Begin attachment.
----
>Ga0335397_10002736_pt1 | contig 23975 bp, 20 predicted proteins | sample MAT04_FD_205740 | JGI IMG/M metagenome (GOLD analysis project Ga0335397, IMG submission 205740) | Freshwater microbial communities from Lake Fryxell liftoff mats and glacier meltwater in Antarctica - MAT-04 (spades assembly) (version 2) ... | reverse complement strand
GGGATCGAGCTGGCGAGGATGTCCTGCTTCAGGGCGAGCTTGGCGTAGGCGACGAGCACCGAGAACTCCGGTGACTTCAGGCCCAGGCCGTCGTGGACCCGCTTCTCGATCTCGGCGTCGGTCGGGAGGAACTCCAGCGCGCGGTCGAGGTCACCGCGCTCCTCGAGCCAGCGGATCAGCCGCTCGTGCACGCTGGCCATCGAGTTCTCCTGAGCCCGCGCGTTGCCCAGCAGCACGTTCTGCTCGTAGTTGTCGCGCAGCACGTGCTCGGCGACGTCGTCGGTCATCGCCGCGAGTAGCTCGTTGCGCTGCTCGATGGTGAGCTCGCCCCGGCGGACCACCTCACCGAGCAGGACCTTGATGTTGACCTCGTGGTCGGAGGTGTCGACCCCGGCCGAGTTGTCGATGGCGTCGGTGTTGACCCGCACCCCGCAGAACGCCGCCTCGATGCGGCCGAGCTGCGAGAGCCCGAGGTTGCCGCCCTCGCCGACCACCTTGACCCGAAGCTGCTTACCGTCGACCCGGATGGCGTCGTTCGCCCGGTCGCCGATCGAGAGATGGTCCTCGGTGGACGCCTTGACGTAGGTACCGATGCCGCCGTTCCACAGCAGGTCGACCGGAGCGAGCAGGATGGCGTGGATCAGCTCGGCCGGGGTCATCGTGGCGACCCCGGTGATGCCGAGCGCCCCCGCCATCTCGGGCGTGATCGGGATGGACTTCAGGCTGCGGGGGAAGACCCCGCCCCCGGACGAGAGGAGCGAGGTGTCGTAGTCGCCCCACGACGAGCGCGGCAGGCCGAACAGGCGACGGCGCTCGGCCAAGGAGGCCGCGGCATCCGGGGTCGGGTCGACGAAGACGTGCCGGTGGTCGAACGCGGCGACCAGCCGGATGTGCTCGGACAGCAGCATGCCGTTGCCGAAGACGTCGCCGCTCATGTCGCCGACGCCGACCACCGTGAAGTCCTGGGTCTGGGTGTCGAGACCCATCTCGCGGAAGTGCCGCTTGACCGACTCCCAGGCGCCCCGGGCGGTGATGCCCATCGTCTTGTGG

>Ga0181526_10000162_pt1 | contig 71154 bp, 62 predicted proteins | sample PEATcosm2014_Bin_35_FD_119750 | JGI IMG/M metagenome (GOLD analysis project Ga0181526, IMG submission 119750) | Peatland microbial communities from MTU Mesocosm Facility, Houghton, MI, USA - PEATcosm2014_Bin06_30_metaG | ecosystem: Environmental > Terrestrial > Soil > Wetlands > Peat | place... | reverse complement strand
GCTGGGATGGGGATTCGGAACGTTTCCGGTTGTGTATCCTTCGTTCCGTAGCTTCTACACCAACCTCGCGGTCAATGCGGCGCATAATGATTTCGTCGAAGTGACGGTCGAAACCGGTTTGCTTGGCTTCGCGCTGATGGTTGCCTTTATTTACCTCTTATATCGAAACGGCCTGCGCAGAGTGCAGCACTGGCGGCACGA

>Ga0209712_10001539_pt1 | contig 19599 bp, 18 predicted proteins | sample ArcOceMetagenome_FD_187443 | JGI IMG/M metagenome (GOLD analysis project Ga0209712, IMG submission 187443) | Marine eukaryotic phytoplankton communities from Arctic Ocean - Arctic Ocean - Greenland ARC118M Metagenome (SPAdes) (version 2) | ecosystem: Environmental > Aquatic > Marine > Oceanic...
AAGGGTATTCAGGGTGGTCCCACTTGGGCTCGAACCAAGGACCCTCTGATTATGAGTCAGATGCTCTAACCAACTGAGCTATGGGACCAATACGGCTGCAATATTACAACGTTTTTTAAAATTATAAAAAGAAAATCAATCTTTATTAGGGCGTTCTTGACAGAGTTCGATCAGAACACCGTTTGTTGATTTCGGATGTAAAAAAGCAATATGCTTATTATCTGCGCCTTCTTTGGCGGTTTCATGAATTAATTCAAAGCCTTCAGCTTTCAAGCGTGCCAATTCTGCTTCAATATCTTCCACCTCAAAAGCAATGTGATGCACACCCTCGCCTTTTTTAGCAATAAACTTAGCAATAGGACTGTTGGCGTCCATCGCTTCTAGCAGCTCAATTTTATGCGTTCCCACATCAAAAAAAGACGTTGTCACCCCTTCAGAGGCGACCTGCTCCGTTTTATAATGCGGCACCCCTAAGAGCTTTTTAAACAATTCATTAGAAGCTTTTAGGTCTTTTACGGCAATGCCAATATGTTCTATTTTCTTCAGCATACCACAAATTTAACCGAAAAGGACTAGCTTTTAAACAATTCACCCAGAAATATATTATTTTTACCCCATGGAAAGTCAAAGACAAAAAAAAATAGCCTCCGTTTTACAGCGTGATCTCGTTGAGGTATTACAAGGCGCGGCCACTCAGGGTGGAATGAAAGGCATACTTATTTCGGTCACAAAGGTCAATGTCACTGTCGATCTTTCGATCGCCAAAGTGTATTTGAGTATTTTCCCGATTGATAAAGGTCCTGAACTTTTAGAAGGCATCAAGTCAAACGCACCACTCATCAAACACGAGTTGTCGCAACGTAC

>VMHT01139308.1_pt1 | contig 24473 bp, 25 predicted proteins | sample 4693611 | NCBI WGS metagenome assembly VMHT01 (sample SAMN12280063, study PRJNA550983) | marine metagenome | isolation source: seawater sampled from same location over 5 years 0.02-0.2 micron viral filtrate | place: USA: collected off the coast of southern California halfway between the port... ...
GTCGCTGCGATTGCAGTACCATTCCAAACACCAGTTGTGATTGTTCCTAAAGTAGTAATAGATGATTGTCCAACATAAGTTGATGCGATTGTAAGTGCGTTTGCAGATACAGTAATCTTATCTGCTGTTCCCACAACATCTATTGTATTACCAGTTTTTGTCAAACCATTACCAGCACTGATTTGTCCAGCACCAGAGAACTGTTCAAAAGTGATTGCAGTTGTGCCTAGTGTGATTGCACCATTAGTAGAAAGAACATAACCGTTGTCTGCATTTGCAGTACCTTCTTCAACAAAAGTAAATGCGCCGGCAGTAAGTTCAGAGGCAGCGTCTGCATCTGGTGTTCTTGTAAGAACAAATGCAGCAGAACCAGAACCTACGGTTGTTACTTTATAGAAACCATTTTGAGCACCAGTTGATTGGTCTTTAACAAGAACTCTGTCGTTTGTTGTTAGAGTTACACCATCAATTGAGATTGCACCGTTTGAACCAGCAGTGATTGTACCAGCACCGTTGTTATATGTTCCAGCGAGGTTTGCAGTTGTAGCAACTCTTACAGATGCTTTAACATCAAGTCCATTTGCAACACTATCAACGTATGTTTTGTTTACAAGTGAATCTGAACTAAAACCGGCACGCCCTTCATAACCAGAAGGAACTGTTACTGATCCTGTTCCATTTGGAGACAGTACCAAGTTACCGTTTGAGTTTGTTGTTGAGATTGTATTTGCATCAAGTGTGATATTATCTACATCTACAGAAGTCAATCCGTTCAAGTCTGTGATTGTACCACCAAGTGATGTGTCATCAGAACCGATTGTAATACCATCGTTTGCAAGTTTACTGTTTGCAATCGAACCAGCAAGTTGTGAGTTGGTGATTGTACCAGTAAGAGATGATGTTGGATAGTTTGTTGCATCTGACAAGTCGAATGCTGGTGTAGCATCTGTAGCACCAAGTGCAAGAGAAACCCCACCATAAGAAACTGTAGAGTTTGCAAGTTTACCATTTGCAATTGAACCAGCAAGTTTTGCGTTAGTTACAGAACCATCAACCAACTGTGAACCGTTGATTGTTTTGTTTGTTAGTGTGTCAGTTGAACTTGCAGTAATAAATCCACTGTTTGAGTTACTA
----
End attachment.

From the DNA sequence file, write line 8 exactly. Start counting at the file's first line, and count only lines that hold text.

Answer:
GTCGCTGCGATTGCAGTACCATTCCAAACACCAGTTGTGATTGTTCCTAAAGTAGTAATAGATGATTGTCCAACATAAGTTGATGCGATTGTAAGTGCGTTTGCAGATACAGTAATCTTATCTGCTGTTCCCACAACATCTATTGTATTACCAGTTTTTGTCAAACCATTACCAGCACTGATTTGTCCAGCACCAGAGAACTGTTCAAAAGTGATTGCAGTTGTGCCTAGTGTGATTGCACCATTAGTAGAAAGAACATAACCGTTGTCTGCATTTGCAGTACCTTCTTCAACAAAAGTAAATGCGCCGGCAGTAAGTTCAGAGGCAGCGTCTGCATCTGGTGTTCTTGTAAGAACAAATGCAGCAGAACCAGAACCTACGGTTGTTACTTTATAGAAACCATTTTGAGCACCAGTTGATTGGTCTTTAACAAGAACTCTGTCGTTTGTTGTTAGAGTTACACCATCAATTGAGATTGCACCGTTTGAACCAGCAGTGATTGTACCAGCACCGTTGTTATATGTTCCAGCGAGGTTTGCAGTTGTAGCAACTCTTACAGATGCTTTAACATCAAGTCCATTTGCAACACTATCAACGTATGTTTTGTTTACAAGTGAATCTGAACTAAAACCGGCACGCCCTTCATAACCAGAAGGAACTGTTACTGATCCTGTTCCATTTGGAGACAGTACCAAGTTACCGTTTGAGTTTGTTGTTGAGATTGTATTTGCATCAAGTGTGATATTATCTACATCTACAGAAGTCAATCCGTTCAAGTCTGTGATTGTACCACCAAGTGATGTGTCATCAGAACCGATTGTAATACCATCGTTTGCAAGTTTACTGTTTGCAATCGAACCAGCAAGTTGTGAGTTGGTGATTGTACCAGTAAGAGATGATGTTGGATAGTTTGTTGCATCTGACAAGTCGAATGCTGGTGTAGCATCTGTAGCACCAAGTGCAAGAGAAACCCCACCATAAGAAACTGTAGAGTTTGCAAGTTTACCATTTGCAATTGAACCAGCAAGTTTTGCGTTAGTTACAGAACCATCAACCAACTGTGAACCGTTGATTGTTTTGTTTGTTAGTGTGTCAGTTGAACTTGCAGTAATAAATCCACTGTTTGAGTTACTA